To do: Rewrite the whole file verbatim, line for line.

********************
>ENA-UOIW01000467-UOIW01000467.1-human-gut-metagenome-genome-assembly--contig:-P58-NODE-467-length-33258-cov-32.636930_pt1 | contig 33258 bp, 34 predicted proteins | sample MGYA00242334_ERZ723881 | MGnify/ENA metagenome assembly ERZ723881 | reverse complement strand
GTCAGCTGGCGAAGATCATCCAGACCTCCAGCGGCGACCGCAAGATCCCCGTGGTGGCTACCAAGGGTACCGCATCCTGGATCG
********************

>ENA-UOIW01000467-UOIW01000467.1-human-gut-metagenome-genome-assembly--contig:-P58-NODE-467-length-33258-cov-32.636930_pt1 | contig 33258 bp, 34 predicted proteins | sample MGYA00242334_ERZ723881 | MGnify/ENA metagenome assembly ERZ723881 | reverse complement strand
GTCAGCTGGCGAAGATCATCCAGACCTCCAGCGGCGACCGCAAGATCCCCGTGGTGGCTACCAAGGGTACCGCATCCTGGATCG